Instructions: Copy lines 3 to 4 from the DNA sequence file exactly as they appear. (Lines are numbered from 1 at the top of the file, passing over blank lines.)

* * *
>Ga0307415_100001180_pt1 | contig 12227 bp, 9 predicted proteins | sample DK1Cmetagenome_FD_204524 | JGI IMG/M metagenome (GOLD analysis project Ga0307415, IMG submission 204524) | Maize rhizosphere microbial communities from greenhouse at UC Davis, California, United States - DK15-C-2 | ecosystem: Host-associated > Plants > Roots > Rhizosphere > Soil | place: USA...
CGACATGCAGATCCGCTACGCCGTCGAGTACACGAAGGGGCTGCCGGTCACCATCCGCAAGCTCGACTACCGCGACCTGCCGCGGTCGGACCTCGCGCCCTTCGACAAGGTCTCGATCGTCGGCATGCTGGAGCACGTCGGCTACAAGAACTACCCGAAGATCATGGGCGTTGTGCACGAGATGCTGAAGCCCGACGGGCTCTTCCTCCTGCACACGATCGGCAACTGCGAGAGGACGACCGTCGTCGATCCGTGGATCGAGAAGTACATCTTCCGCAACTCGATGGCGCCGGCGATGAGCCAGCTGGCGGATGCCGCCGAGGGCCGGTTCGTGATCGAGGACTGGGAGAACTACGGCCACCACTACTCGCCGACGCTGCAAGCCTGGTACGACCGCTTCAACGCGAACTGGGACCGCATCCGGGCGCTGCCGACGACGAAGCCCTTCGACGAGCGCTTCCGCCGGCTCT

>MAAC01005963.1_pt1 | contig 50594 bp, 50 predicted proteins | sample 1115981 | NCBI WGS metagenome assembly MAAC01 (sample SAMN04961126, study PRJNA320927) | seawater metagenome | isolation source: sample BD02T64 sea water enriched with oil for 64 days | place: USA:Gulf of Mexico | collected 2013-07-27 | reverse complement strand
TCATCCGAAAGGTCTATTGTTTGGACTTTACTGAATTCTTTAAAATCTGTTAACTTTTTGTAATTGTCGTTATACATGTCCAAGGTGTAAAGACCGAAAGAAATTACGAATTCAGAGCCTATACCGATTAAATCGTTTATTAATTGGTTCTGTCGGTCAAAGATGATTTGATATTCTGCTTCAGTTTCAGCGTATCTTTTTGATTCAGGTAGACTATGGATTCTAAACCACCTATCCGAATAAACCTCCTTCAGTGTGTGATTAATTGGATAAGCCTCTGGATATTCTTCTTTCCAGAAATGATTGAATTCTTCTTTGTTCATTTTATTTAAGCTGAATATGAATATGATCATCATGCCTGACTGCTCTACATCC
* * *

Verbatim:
>MAAC01005963.1_pt1 | contig 50594 bp, 50 predicted proteins | sample 1115981 | NCBI WGS metagenome assembly MAAC01 (sample SAMN04961126, study PRJNA320927) | seawater metagenome | isolation source: sample BD02T64 sea water enriched with oil for 64 days | place: USA:Gulf of Mexico | collected 2013-07-27 | reverse complement strand
TCATCCGAAAGGTCTATTGTTTGGACTTTACTGAATTCTTTAAAATCTGTTAACTTTTTGTAATTGTCGTTATACATGTCCAAGGTGTAAAGACCGAAAGAAATTACGAATTCAGAGCCTATACCGATTAAATCGTTTATTAATTGGTTCTGTCGGTCAAAGATGATTTGATATTCTGCTTCAGTTTCAGCGTATCTTTTTGATTCAGGTAGACTATGGATTCTAAACCACCTATCCGAATAAACCTCCTTCAGTGTGTGATTAATTGGATAAGCCTCTGGATATTCTTCTTTCCAGAAATGATTGAATTCTTCTTTGTTCATTTTATTTAAGCTGAATATGAATATGATCATCATGCCTGACTGCTCTACATCC